(4) A consideration of the legislative history of the provisions of the existing law concerning the reports which the Board of Trustees of the Trust Fund is required to make to Congress supports the view that the scheduled tax rates for the year 1944 should not be reduced. It is true that the existing law requires the Board of Trustees to report to Congress whenever the Board is of the opinion "that during the ensuing five fiscal years the trust fund will exceed three times the highest annual expenditures anticipated during that five-fiscal-year period." However, the law does not require Congress to take any action upon the receipt of such a report, nor does it suggest that the three-time rule is the sole indicator of the proper size of the reserve. Indeed, this provision was written into the law with the thought that it would be meaningful only with respect to the reserve when the benefit load has reached a considerable degree of stability and not for the early years.
(5) The great increase in contribution income, due to the war, is readily apparent, but the extent of the drain on the Trust Fund, which will occur when economic activity slackens is frequently overlooked. Since no one can tell when the war will end, prudent management of the insurance system should allow for the possibility that economic activity may decrease sharply within the year following the war. If a sharp decrease in employment does occur a large proportion of the recipients will elect to receive their benefits. A decline in economic activity would, therefore, increase benefit disbursements and at the same time reduce payrolls and tax income. If we recognize that it is possible that during the post-war period there may be a long continued period of high disbursements and low income, the Trust Fund at the end of that time may be less than what would be desirable in view of the long-run increase in costs.
(6) The unusually high level of tax receipts under the old-age and survivors insurance program during the past year or so should not be thought of an constituting a clear "gain" to the Trust Fund. The wages which give rise to the increased current receipts will also, in the future, serve to qualify many individuals for benefits who would not otherwise receive them and will increase the potential benefit amounts payable to other individuals. In other words, the increased present income to the fund means increased future disbursements from the fund. A reduction in the scheduled tax rates of the program because of wartime fluctuations in the amount of taxable wages under the program would seem to be unsound in the light of the increasing liabilities.
(7) In the early years of the operation of the old-age and survivors insurance system the actuarial value of the benefits provided is very many times the value of the individual worker's contribution. For example, a single individual who contributes for 10 years to the system and at the maximum salary taxable under the law ($250 per month) might have obtained from a commercial insurance company an annuity of $2 per month with his own contributions; whereas, this law entitles him to benefit of $44 per month--or 22 times the amount purchasable from an insurance company by his own contributions (Senate Report No. 734, 76th Congress, p. 16). A married man might be entitled to $66 per month or 33 times the value of his own contributions. Hundreds of thousands of aged persons are now working in war industries at good wages. At the present rate the insurance contributions which they will pay during the entire war will be returned to them completely in the first month or two that they draw benefits when they retire after the war. Moreover, the actuarial value of the survivorship benefits alone is equivalent to a 1 percent contribution. The present value of these survivors' benefits at the date of death (corresponding to the face amount of life insurance) is between $3,000 to $10,000 for most families (and as high as $15,000 for some families). Therefore equity to the contributors who do not receive benefits until after many years indicates that the contribution rates be increased.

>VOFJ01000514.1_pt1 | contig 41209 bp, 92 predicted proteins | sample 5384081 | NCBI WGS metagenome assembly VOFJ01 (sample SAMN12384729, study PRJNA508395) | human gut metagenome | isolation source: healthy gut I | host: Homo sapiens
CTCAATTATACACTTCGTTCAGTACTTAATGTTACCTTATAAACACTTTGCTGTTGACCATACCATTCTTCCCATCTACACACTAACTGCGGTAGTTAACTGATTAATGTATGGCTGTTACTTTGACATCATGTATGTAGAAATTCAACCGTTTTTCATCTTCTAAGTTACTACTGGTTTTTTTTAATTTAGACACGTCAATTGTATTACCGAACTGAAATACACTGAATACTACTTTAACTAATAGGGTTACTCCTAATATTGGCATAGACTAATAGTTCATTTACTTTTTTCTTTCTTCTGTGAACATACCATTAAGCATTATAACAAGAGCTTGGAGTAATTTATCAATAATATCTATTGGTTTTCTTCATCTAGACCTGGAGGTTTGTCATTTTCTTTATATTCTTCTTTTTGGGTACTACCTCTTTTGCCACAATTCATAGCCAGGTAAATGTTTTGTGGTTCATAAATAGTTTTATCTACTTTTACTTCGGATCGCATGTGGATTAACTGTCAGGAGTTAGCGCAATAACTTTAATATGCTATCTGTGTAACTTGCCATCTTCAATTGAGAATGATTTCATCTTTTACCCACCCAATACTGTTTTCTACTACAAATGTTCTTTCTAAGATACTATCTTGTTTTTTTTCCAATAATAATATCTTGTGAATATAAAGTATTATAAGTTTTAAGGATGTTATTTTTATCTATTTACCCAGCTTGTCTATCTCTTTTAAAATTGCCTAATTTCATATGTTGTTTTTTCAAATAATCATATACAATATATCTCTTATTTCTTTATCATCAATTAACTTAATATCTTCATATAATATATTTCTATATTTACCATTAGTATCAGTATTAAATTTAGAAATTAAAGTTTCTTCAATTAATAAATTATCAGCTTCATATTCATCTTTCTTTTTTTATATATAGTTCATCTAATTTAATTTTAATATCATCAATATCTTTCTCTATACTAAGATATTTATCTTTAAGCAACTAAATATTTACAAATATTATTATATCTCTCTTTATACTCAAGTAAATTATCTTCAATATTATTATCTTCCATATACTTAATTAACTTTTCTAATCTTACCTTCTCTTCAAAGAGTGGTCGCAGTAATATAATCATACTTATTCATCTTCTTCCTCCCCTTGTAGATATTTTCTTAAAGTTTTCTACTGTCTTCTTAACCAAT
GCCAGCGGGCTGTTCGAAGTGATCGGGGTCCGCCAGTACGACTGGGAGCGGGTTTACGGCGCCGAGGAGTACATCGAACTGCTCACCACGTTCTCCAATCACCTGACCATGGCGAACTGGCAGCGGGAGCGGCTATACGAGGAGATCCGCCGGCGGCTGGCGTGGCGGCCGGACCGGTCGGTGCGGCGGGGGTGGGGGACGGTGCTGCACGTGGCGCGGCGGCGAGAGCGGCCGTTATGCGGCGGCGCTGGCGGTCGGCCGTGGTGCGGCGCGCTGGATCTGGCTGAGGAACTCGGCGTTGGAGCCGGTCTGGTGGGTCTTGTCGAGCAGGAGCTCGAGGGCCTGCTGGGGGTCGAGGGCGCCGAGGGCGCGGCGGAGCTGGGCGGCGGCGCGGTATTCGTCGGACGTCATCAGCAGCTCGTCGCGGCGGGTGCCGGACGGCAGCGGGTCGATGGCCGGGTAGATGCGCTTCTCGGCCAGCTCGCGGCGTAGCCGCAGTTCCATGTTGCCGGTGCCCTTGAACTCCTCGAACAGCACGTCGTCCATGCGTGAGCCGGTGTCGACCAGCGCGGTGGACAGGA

(8) In addition to the equity of levying contributions at the 2 percent rate, it is desirable to increase the rate to 2 percent in order to convey to the contributors a better appreciation of the value and the cost of their insurance protection. The continuation of the present 1 percent rate tends to depreciate the cost and the protection afforded in the minds of employees, employers and the public generally. As I have just pointed out, the real value and cost of the insurance benefits provided are substantially in excess of the rate of contributions now being collected. Yet I believe it is fair to say that at the present time there are not a sufficient recognition on the part of the contributors of the real value and cost of the protection that is being afforded. I wonder how many people realize, for example, that the 1939 amendments resulted in the Government's underwriting life insurance having a face value of $50 billion. I know of no better way to bring home both the value of the benefits and the fact that these benefits will cost very substantial sums than to put something like the true price on the product.
In the history of social insurance throughout the world the major difficulty of social insurance systems has been the lack of adequate financing of old-age retirement benefits. It is always easiest to delay levying the necessary insurance contributions, thus perpetuating and strengthening the belief that the insurance benefits are meager and the costs of the insurance system are low. Inevitably when the time comes to increase the taxes many reasons can always be advanced as to why the imposition of the additional taxes is unwise or impossible. In this country we are still in a position to avoid these mistakes by getting clearly established now that if our people want social insurance they must be willing to pay for it. The time to obtain the necessary contributions is when people are able to pay for the insurance and are willing to pay for it because they can be shown that they are getting their money's worth. If we should let a situation develop whereby it eventually becomes necessary to charge future beneficiaries rates in excess of the actuarial cost of the protection afforded them, we would be guilty of gross inequity and gross financial mismanagement, bound to imperil our social insurance system. Social insurance financing is admittedly a difficult and complex problem. However, we are all of one mind in wanting to make social security secure, and I am confident we can and will provide the necessary ways and means of doing so.